Health Magazine

Don’t Make These HIPAA Mistakes in 2018

Posted on the 02 January 2018 by Ironcomet @Ironcomet
Don’t make these HIPAA mistakes in 2018

2018 is here and The Department of Health and Human Services Office of Civil Rights has signaled that they high pace of HIPAA audits will continue. The number of audits performed in 2017 surpassed all audits performed in 2014, 2015, and 2016 COMBINED. Most of these audits came down to a series of common HIPAA mistakes that costed practices millions of dollars. We give you a quick list of 3 common problems practices make that can cause big HIPAA problems and put patient data at risk.

Not performing your mandatory risk assessment

This is the cornerstone of your compliance. This is also where most of the HIPAA mistakes made by practices occur. Most practices claim "they have one" but haven't actually taken the time to get one performed. When HHS OCR arrives at a practice, one of the first things they ask for is your most recent risk assessment. They want to see that you have first, performed one, and then second, that you remediated anything that it found. Risk assessments are an absolute requirement under HIPAA and are easy to remedy.

Another possible issue by not having a risk assessment is for attesting for meaningful use. A risk assessment is required for attesting and by claiming that one was performed when in fact, it wasn't could be interpreted as fraud under federal law. with such a no-brainer solution, why take the risk of committing federal fraud?

Not performing on-boarding or termination procedures

One of the core principles of HIPAA is documentation. Document everything that occurs in your practice as it relates to HIPAA. One area that is often overlooked is the process of handling employees. When a new employee starts, a process known as on-boarding, and when an employee leaves or is terminated are both good times to for HIPAA documentation.Document the access that you gave the employee proper access to PHI via Electronic Medical Records (EMRs), billing software, and insurance websites. Show what systems they have access to on your network and that they have been informed of your practice's HIPAA policies. You can create a checklist of these items and include everything that a new employee needs.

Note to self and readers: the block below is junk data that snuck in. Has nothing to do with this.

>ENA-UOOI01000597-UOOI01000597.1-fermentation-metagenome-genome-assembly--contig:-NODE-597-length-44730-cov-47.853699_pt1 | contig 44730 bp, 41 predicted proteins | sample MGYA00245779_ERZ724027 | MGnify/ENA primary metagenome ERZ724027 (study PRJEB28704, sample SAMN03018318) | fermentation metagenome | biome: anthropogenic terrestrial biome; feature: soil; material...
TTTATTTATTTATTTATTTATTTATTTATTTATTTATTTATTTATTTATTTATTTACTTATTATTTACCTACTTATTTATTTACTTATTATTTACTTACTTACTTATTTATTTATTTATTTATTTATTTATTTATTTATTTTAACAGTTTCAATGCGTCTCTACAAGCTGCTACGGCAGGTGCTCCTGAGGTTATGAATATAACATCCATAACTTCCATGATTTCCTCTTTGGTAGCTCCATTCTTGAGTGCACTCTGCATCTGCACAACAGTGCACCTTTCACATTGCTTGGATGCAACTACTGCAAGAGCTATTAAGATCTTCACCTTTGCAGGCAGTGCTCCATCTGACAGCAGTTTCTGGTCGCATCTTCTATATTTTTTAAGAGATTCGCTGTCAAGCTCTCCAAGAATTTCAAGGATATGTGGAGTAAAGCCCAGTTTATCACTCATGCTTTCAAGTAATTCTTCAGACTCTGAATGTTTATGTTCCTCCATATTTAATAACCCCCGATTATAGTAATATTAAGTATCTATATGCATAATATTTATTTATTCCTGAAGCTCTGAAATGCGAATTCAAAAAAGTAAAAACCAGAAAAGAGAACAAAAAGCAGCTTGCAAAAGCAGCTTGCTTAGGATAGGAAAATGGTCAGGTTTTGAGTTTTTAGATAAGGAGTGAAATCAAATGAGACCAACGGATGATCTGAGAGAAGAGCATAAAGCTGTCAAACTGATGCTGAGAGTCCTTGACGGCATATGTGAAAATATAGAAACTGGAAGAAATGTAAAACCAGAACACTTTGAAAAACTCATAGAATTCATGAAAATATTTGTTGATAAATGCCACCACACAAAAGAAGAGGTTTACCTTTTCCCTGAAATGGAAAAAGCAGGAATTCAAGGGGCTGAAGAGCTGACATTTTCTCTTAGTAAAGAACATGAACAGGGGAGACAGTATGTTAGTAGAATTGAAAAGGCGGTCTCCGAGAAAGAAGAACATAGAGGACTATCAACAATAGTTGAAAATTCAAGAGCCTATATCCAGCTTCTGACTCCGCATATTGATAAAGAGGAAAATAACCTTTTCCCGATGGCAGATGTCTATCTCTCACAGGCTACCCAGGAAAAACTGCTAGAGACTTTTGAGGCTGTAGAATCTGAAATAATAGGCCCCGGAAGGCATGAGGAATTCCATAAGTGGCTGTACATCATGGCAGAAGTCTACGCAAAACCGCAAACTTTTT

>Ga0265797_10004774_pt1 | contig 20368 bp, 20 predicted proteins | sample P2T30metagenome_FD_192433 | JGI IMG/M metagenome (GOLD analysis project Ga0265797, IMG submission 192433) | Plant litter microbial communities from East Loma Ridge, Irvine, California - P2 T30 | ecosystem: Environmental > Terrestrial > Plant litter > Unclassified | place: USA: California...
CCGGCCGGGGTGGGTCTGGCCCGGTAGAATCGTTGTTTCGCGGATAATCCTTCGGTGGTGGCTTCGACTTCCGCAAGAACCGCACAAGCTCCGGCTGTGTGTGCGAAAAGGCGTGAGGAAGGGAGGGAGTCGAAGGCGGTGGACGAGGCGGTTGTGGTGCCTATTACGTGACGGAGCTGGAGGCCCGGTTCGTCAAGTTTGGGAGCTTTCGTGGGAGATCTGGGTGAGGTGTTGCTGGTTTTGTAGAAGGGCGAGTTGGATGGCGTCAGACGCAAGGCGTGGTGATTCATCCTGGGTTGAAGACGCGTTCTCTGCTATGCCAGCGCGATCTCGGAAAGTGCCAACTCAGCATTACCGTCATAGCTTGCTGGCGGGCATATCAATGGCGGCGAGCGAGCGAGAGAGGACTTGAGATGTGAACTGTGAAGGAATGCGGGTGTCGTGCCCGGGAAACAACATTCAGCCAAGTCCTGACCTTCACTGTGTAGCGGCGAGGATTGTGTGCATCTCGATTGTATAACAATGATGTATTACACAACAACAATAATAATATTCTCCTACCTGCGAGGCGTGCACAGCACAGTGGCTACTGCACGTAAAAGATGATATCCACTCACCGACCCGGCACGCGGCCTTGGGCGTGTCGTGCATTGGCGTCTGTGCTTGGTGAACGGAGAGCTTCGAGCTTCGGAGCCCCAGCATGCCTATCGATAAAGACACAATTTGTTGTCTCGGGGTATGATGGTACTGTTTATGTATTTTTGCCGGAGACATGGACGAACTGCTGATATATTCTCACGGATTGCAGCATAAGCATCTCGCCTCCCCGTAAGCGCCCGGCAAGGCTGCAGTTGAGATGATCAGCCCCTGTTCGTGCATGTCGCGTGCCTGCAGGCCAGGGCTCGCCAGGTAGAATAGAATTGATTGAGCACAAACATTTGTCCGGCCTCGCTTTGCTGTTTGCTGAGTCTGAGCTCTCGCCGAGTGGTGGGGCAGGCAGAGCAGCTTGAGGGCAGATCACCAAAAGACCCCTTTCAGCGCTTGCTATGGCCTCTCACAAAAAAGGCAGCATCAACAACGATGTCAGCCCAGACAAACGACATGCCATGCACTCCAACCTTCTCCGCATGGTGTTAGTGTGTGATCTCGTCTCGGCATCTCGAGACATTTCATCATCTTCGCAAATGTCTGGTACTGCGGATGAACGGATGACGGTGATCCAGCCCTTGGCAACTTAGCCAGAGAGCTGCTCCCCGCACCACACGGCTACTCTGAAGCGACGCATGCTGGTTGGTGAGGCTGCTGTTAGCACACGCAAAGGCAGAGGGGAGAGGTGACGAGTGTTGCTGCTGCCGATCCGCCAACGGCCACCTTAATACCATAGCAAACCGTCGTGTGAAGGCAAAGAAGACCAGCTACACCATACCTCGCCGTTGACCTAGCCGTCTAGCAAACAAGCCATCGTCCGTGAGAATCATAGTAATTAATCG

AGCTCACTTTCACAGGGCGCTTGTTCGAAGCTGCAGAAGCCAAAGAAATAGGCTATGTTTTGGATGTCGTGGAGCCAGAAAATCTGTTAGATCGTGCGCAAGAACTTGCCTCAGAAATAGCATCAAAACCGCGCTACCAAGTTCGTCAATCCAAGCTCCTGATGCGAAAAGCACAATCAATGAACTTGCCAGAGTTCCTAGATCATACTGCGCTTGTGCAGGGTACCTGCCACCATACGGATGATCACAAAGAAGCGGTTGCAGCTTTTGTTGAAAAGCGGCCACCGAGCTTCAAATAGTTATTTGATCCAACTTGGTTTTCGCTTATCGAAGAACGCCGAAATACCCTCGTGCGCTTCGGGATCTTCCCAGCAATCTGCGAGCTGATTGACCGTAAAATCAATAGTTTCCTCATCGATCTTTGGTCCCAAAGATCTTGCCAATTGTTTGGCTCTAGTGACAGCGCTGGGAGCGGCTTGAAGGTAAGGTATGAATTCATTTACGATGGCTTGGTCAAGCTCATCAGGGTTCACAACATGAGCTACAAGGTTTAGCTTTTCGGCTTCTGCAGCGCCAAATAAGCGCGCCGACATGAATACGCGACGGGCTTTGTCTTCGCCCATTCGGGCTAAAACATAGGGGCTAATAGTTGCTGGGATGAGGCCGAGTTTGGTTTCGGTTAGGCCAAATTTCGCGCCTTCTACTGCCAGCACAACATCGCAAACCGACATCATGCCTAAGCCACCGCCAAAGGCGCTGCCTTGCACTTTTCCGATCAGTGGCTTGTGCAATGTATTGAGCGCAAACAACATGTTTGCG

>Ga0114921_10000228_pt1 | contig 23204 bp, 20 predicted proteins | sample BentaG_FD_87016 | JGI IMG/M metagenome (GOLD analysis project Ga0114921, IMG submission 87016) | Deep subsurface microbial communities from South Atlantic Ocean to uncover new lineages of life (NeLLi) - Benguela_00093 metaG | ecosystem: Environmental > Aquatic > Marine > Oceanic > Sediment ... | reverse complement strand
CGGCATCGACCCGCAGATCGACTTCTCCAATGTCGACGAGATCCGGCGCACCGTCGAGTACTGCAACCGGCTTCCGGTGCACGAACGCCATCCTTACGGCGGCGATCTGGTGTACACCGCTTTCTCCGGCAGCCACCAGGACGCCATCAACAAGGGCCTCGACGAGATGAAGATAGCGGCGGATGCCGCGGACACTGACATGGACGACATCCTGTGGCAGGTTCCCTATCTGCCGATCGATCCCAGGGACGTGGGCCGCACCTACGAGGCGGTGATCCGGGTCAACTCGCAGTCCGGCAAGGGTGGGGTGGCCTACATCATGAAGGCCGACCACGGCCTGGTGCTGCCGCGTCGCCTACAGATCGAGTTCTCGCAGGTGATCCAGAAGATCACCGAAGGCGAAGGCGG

When an employee leaves (or is terminated) simply use the same checklist and work backwards. This will allow you to remove access to from PHI that they would have had. Many employee HIPAA breaches occur after an employee has left. They still have access to the practice's insurance websites or EMR data via remote access and make use of them. All of these are easy to stop by just following a checklist.

Not preparing for ransomware attacks

Ransomware attacks increased massively in 2017. In addition, HHS released guidance that a ransomware infection of ePHI is a breach of PHI. This one is fairly simple to protect you practice from. use commercial anti-virus software. Don't use free anti-virus software because most do not include real time scanning. They will only perform scheduled scans. This won't protect from ransomware attacks because these occur in real time. This means that the free anti-virus won't be able to prevent it. Commercial software scans all incoming files in real time and as long as you keep the software updated, has a good chance of preventing a ransomware infection.

Start your 2018 off right by addressing these common HIPAA mistakes made by practices all over. They are easy and cheap to fix and go a long way to ensuring you meet your obligation to protect patient data under HIPAA law.

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